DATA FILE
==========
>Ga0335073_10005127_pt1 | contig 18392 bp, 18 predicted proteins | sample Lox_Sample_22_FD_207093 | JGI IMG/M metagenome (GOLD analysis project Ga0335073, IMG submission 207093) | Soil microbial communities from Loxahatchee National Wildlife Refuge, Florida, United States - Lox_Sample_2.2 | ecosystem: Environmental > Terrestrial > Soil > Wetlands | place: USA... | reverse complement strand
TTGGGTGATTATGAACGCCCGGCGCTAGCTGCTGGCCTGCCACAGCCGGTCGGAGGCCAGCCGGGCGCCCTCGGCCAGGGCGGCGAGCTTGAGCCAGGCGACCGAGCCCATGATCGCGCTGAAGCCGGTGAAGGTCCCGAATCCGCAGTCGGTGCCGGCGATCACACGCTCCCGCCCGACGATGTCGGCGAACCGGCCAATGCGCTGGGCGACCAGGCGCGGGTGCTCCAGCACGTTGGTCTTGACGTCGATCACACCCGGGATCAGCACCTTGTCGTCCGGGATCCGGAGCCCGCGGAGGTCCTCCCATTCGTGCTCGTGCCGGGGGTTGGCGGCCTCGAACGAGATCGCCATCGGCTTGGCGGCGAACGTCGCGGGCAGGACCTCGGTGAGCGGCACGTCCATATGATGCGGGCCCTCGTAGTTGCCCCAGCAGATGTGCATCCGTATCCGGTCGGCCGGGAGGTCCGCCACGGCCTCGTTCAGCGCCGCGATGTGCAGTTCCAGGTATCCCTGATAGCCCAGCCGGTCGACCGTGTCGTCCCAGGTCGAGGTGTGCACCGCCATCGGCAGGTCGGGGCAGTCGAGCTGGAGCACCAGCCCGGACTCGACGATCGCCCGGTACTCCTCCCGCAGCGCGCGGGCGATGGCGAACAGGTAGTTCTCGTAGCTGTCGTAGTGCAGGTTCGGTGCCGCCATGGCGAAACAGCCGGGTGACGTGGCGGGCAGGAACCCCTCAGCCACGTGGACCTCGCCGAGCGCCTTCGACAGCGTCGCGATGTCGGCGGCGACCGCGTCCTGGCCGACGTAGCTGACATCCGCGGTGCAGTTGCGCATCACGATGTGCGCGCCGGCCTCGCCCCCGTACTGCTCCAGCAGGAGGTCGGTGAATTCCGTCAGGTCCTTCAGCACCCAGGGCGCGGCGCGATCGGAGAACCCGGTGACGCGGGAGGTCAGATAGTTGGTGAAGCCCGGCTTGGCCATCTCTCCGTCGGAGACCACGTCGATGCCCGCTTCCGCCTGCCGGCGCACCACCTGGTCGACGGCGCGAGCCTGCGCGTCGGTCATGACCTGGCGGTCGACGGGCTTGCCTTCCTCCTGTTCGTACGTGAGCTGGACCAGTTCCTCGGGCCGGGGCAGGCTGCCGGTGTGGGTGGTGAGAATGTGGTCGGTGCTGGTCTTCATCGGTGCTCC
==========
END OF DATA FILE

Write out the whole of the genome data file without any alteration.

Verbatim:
>Ga0335073_10005127_pt1 | contig 18392 bp, 18 predicted proteins | sample Lox_Sample_22_FD_207093 | JGI IMG/M metagenome (GOLD analysis project Ga0335073, IMG submission 207093) | Soil microbial communities from Loxahatchee National Wildlife Refuge, Florida, United States - Lox_Sample_2.2 | ecosystem: Environmental > Terrestrial > Soil > Wetlands | place: USA... | reverse complement strand
TTGGGTGATTATGAACGCCCGGCGCTAGCTGCTGGCCTGCCACAGCCGGTCGGAGGCCAGCCGGGCGCCCTCGGCCAGGGCGGCGAGCTTGAGCCAGGCGACCGAGCCCATGATCGCGCTGAAGCCGGTGAAGGTCCCGAATCCGCAGTCGGTGCCGGCGATCACACGCTCCCGCCCGACGATGTCGGCGAACCGGCCAATGCGCTGGGCGACCAGGCGCGGGTGCTCCAGCACGTTGGTCTTGACGTCGATCACACCCGGGATCAGCACCTTGTCGTCCGGGATCCGGAGCCCGCGGAGGTCCTCCCATTCGTGCTCGTGCCGGGGGTTGGCGGCCTCGAACGAGATCGCCATCGGCTTGGCGGCGAACGTCGCGGGCAGGACCTCGGTGAGCGGCACGTCCATATGATGCGGGCCCTCGTAGTTGCCCCAGCAGATGTGCATCCGTATCCGGTCGGCCGGGAGGTCCGCCACGGCCTCGTTCAGCGCCGCGATGTGCAGTTCCAGGTATCCCTGATAGCCCAGCCGGTCGACCGTGTCGTCCCAGGTCGAGGTGTGCACCGCCATCGGCAGGTCGGGGCAGTCGAGCTGGAGCACCAGCCCGGACTCGACGATCGCCCGGTACTCCTCCCGCAGCGCGCGGGCGATGGCGAACAGGTAGTTCTCGTAGCTGTCGTAGTGCAGGTTCGGTGCCGCCATGGCGAAACAGCCGGGTGACGTGGCGGGCAGGAACCCCTCAGCCACGTGGACCTCGCCGAGCGCCTTCGACAGCGTCGCGATGTCGGCGGCGACCGCGTCCTGGCCGACGTAGCTGACATCCGCGGTGCAGTTGCGCATCACGATGTGCGCGCCGGCCTCGCCCCCGTACTGCTCCAGCAGGAGGTCGGTGAATTCCGTCAGGTCCTTCAGCACCCAGGGCGCGGCGCGATCGGAGAACCCGGTGACGCGGGAGGTCAGATAGTTGGTGAAGCCCGGCTTGGCCATCTCTCCGTCGGAGACCACGTCGATGCCCGCTTCCGCCTGCCGGCGCACCACCTGGTCGACGGCGCGAGCCTGCGCGTCGGTCATGACCTGGCGGTCGACGGGCTTGCCTTCCTCCTGTTCGTACGTGAGCTGGACCAGTTCCTCGGGCCGGGGCAGGCTGCCGGTGTGGGTGGTGAGAATGTGGTCGGTGCTGGTCTTCATCGGTGCTCC